If the landlord creates the estate at will, not only could he terminate the lease, but so could the tenant. On the other hand, if the “at will” tenancy is created based upon the tenant, the landlord may not be able to terminate the lease due to the possibility or intent of a granted life estate or a fee simple estate. A tenancy at will may be terminated by the law in a few given scenarios listed below:
         If the tenant commits waste against the estate
         Tenant attempts to assign the tenancy
         The property is used for unlawful purposes
         Landlord transfers his interest in the property
         Landlord leases the property to another
         If the tenant or landlord dies
Since the creation of an estate at will may be formal or informal, the termination may be the same. If not restricted by the jurisdiction, a landlord may end an estate at will by just changing the locks, in some jurisdictions that is known as a constructive eviction, but others may allow it.

Tenancy for Years

Tenancy for Years

A lease is a contractual relationship between a tenant, also known as a lessee, who acquires the right to use the propertyreal estate contract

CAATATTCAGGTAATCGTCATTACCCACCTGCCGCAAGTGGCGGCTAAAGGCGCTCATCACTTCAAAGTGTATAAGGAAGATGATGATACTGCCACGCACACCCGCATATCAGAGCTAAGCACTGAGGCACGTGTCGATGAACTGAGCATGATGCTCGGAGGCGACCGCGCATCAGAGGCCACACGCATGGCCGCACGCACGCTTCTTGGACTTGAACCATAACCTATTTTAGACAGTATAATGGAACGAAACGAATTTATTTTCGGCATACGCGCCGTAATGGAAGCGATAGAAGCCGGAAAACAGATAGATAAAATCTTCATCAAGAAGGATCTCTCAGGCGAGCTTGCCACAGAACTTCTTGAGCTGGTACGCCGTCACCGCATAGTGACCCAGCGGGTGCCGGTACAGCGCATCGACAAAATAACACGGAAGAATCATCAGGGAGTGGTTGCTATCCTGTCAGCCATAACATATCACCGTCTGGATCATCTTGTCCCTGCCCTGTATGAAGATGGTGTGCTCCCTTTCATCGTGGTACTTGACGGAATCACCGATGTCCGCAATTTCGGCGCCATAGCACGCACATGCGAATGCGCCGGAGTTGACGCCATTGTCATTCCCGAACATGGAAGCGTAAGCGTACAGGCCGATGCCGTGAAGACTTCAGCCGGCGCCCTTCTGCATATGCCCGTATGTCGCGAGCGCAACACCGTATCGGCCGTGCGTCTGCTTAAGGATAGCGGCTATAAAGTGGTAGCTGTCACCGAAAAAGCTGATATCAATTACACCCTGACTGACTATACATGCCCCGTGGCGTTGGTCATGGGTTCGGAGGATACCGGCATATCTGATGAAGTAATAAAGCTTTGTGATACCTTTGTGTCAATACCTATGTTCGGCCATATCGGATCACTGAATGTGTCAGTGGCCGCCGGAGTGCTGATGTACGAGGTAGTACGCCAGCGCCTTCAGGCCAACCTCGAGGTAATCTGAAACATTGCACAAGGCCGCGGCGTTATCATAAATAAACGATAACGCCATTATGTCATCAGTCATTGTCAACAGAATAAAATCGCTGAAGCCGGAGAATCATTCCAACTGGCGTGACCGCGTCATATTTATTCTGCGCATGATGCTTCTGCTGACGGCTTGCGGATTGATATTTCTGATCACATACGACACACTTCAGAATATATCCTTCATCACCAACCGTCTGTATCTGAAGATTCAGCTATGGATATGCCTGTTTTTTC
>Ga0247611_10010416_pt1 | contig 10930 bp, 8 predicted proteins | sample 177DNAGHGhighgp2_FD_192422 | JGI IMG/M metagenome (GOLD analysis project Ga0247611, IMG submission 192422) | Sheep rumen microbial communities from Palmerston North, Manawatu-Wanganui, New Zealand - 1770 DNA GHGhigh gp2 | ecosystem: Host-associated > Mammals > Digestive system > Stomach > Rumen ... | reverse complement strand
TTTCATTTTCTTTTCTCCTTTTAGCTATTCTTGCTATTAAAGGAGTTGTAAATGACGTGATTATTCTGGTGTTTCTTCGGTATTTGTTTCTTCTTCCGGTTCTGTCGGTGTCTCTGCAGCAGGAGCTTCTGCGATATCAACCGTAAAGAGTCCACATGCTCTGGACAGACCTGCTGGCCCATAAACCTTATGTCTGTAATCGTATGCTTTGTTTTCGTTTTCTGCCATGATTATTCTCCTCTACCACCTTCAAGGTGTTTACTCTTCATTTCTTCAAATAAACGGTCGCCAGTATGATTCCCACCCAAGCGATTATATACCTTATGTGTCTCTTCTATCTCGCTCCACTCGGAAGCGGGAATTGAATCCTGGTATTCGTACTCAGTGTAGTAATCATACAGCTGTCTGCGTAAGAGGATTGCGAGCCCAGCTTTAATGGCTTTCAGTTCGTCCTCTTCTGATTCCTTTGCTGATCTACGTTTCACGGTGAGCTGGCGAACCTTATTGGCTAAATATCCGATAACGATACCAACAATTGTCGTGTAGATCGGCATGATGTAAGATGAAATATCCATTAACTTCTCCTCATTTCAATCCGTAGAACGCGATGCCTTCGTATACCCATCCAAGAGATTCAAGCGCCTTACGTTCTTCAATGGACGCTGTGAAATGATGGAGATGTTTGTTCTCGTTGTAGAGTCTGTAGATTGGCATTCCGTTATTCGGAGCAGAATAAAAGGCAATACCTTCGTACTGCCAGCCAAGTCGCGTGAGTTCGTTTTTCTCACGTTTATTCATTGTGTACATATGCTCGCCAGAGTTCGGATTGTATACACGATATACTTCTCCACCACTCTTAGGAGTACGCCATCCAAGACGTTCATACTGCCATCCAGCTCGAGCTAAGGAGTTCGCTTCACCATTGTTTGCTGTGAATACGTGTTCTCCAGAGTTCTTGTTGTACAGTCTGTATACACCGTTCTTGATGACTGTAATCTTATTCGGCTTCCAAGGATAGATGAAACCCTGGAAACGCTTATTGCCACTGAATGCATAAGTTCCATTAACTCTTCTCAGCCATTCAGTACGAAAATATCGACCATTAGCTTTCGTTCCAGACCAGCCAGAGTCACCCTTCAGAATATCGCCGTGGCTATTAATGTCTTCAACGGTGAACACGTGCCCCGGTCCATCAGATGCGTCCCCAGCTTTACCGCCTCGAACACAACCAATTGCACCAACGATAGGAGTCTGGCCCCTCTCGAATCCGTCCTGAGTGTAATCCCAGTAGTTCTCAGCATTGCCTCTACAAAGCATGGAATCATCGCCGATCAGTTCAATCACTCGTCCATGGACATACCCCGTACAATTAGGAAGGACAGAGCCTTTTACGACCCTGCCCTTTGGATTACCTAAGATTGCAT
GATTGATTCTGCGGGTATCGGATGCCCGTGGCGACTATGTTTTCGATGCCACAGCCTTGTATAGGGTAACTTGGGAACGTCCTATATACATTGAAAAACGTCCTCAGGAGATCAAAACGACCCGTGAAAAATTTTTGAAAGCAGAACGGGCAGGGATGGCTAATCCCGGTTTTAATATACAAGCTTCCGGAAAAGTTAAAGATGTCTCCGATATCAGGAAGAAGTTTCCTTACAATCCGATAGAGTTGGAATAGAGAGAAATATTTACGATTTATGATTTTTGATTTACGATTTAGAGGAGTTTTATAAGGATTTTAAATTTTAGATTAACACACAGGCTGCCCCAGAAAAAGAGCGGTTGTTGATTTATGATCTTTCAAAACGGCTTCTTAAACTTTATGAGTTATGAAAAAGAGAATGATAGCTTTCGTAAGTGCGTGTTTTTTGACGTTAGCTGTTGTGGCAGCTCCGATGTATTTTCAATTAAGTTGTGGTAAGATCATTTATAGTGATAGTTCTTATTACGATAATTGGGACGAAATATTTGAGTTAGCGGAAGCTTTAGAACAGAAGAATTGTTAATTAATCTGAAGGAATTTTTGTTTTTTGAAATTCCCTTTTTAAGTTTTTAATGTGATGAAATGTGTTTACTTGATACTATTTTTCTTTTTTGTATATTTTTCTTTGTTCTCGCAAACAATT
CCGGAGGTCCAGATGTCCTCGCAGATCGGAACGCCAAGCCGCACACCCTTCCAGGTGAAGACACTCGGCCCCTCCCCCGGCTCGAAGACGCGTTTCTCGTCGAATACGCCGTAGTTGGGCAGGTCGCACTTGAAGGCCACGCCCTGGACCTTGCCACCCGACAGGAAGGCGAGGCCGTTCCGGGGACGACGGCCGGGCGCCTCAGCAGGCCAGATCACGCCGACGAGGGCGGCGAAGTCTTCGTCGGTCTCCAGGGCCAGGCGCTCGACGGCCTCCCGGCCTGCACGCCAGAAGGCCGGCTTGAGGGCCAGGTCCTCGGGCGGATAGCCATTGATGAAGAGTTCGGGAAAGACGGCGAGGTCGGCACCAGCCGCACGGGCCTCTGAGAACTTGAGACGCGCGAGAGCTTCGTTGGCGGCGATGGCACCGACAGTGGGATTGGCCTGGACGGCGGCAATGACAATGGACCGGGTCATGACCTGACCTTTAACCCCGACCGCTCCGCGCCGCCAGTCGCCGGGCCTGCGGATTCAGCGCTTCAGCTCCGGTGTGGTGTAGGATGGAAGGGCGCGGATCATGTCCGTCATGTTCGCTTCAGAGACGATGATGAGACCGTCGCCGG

Names of the parties who are entering the agreement
             The starting date as well as the duration of the tenancy
             Specifying the property by address
             Stating the conditions regarding renewal
             Method of payment
             Specifics regarding the security deposit and the conditions for its return
             Statutes, default conditions and specific remedies
             Details regarding insurance, restrictive use, and responsibilities for maintenance.  
There are many different forms of leasing, one form which is quite common is a tenancy for years, also known as a fixed-term tenancy. In this form of leasing, the beginning date of the tenancy, and the end date, are both predetermined. The duration could be a week, all the way up to a couple years, it varies based on the agreement made between the lessee and lessor. The end date does not have to necessarily be determined when the exception of this type of tenancy comes into play. The exception revolves around the occurring of an event. 
For example, if Pavel is the lessor, and Nikolai is the lessee, in the lease, Pavel can state that the tenancy exists until he returns from the hockey World Cup in which the return is not yet determined, or he can state that the termination date will occur in the winter, due to the small ice rink he is creating in the backyard. As long as this is all stated within the lease, it is enforceable. The lease automatically expires on the date of termination or on the happening of the specific event, there is no process needed to satisfy the termination of the lease.

The Powerful Ownership of Fee Simple Defeasible

The Powerful Ownership of Fee Simple Defeasible